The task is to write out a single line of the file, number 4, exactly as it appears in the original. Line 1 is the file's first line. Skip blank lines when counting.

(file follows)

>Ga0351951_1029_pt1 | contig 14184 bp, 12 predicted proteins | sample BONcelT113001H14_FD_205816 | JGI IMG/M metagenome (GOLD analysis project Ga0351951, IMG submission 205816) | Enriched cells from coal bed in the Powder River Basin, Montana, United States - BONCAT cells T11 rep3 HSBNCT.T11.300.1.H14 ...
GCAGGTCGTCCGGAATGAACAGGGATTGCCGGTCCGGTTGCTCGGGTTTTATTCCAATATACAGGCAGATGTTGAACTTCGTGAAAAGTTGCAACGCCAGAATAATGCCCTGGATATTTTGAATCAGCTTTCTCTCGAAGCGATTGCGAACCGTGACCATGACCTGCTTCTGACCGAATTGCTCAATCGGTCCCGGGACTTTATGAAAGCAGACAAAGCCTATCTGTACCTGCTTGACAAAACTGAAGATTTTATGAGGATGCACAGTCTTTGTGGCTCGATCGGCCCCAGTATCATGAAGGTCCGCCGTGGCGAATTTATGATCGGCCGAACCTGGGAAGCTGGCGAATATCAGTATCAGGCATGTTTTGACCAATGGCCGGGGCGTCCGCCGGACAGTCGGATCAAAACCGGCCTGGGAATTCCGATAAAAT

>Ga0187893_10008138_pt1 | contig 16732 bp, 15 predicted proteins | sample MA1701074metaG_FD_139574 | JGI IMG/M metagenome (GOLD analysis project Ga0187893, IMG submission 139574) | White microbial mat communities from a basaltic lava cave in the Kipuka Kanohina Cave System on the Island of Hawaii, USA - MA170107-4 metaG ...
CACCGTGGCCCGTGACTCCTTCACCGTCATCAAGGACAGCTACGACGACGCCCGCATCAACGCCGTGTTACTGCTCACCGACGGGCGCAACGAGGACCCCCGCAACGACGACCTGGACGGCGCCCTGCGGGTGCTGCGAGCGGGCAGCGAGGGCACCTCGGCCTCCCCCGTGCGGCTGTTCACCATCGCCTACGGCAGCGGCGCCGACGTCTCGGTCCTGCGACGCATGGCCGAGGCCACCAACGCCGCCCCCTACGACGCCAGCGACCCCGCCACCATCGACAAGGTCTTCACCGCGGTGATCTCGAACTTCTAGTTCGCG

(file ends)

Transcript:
CACCGTGGCCCGTGACTCCTTCACCGTCATCAAGGACAGCTACGACGACGCCCGCATCAACGCCGTGTTACTGCTCACCGACGGGCGCAACGAGGACCCCCGCAACGACGACCTGGACGGCGCCCTGCGGGTGCTGCGAGCGGGCAGCGAGGGCACCTCGGCCTCCCCCGTGCGGCTGTTCACCATCGCCTACGGCAGCGGCGCCGACGTCTCGGTCCTGCGACGCATGGCCGAGGCCACCAACGCCGCCCCCTACGACGCCAGCGACCCCGCCACCATCGACAAGGTCTTCACCGCGGTGATCTCGAACTTCTAGTTCGCG